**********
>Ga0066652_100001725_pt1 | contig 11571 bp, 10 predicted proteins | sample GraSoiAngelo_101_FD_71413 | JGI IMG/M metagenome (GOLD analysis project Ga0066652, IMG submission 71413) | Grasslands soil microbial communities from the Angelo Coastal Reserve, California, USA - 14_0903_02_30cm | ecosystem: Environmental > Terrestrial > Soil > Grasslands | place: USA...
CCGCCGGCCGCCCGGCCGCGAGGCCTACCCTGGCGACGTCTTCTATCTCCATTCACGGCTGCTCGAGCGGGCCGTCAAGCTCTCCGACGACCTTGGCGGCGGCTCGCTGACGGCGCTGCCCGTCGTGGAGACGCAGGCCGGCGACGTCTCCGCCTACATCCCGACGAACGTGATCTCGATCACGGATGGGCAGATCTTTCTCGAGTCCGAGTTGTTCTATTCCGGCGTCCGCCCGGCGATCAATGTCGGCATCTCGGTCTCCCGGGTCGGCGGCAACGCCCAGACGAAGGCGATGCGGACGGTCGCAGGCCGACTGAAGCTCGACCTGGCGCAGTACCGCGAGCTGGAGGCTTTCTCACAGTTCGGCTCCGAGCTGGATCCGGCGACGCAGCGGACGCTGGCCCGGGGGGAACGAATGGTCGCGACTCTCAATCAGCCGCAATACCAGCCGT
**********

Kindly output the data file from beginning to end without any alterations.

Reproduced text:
>Ga0066652_100001725_pt1 | contig 11571 bp, 10 predicted proteins | sample GraSoiAngelo_101_FD_71413 | JGI IMG/M metagenome (GOLD analysis project Ga0066652, IMG submission 71413) | Grasslands soil microbial communities from the Angelo Coastal Reserve, California, USA - 14_0903_02_30cm | ecosystem: Environmental > Terrestrial > Soil > Grasslands | place: USA...
CCGCCGGCCGCCCGGCCGCGAGGCCTACCCTGGCGACGTCTTCTATCTCCATTCACGGCTGCTCGAGCGGGCCGTCAAGCTCTCCGACGACCTTGGCGGCGGCTCGCTGACGGCGCTGCCCGTCGTGGAGACGCAGGCCGGCGACGTCTCCGCCTACATCCCGACGAACGTGATCTCGATCACGGATGGGCAGATCTTTCTCGAGTCCGAGTTGTTCTATTCCGGCGTCCGCCCGGCGATCAATGTCGGCATCTCGGTCTCCCGGGTCGGCGGCAACGCCCAGACGAAGGCGATGCGGACGGTCGCAGGCCGACTGAAGCTCGACCTGGCGCAGTACCGCGAGCTGGAGGCTTTCTCACAGTTCGGCTCCGAGCTGGATCCGGCGACGCAGCGGACGCTGGCCCGGGGGGAACGAATGGTCGCGACTCTCAATCAGCCGCAATACCAGCCGT